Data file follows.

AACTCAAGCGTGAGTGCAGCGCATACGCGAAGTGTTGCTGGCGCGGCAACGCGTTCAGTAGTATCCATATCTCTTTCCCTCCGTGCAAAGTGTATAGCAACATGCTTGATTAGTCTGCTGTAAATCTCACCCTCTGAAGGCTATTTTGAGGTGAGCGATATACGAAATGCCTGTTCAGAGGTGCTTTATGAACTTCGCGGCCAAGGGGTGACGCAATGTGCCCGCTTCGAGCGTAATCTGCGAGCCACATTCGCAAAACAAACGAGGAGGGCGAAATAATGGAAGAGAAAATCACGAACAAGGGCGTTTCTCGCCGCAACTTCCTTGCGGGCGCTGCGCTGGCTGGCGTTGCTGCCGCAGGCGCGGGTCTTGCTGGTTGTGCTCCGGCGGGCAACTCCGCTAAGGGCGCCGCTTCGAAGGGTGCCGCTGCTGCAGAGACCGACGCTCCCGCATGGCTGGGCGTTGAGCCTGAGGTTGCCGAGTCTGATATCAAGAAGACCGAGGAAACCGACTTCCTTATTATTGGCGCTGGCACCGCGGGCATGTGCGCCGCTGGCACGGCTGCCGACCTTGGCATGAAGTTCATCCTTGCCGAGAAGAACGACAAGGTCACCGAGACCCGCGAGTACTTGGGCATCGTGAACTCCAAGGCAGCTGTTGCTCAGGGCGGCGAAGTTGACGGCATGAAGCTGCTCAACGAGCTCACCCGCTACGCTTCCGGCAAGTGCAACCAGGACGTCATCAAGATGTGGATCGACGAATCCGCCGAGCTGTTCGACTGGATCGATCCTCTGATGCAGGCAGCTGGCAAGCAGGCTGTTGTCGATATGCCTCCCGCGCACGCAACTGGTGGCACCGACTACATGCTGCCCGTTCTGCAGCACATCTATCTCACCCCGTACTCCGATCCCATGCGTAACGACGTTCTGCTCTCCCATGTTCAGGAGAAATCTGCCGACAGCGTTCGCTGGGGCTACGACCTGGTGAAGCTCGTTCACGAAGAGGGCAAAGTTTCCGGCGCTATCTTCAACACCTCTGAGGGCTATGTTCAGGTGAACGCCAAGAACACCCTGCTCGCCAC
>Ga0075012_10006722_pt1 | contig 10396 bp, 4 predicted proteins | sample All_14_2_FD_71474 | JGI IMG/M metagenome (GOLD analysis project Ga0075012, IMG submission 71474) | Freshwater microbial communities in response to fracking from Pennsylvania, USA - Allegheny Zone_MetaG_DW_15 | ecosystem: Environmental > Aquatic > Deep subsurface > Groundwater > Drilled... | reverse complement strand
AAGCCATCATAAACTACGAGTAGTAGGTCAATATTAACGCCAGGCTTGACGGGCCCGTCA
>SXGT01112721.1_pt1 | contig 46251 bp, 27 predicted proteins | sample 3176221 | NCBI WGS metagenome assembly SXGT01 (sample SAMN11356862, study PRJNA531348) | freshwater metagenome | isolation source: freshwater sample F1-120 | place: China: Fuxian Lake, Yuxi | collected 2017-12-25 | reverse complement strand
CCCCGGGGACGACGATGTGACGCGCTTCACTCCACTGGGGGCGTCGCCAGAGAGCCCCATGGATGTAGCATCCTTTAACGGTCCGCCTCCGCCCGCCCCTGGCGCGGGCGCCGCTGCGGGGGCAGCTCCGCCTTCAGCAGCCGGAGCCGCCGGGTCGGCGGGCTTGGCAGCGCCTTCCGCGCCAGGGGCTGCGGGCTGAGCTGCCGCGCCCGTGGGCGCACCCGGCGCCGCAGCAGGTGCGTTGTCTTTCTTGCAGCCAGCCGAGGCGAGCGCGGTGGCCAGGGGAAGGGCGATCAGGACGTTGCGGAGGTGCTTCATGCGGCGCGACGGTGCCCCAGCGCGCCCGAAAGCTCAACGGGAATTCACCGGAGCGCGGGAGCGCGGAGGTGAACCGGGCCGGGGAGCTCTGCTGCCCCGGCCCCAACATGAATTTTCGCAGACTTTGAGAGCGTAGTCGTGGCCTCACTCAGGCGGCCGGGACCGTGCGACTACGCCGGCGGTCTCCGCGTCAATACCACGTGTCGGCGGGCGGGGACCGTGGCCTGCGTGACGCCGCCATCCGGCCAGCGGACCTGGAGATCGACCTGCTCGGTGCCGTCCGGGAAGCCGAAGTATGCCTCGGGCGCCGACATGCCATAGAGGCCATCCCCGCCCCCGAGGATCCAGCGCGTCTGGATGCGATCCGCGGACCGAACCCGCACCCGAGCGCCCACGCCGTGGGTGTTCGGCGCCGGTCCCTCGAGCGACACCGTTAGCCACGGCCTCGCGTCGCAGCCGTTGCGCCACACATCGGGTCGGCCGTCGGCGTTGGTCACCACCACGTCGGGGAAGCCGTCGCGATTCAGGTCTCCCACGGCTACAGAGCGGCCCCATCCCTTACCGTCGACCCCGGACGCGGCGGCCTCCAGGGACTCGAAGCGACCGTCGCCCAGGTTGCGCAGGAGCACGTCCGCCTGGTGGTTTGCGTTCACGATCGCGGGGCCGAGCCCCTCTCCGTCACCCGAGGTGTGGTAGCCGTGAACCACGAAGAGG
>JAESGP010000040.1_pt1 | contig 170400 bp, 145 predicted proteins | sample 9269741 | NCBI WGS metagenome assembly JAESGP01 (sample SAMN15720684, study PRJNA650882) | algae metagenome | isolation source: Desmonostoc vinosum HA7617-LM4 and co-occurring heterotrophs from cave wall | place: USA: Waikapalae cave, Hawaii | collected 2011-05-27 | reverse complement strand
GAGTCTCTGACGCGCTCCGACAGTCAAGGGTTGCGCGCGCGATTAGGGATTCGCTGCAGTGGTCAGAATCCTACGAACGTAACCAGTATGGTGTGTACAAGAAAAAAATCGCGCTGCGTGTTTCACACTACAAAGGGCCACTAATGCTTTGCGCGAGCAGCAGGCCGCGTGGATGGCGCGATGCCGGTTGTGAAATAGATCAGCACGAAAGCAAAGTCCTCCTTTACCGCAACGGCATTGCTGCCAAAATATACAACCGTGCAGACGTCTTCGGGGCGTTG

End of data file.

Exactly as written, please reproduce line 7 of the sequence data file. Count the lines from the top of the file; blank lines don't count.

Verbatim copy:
GAGTCTCTGACGCGCTCCGACAGTCAAGGGTTGCGCGCGCGATTAGGGATTCGCTGCAGTGGTCAGAATCCTACGAACGTAACCAGTATGGTGTGTACAAGAAAAAAATCGCGCTGCGTGTTTCACACTACAAAGGGCCACTAATGCTTTGCGCGAGCAGCAGGCCGCGTGGATGGCGCGATGCCGGTTGTGAAATAGATCAGCACGAAAGCAAAGTCCTCCTTTACCGCAACGGCATTGCTGCCAAAATATACAACCGTGCAGACGTCTTCGGGGCGTTG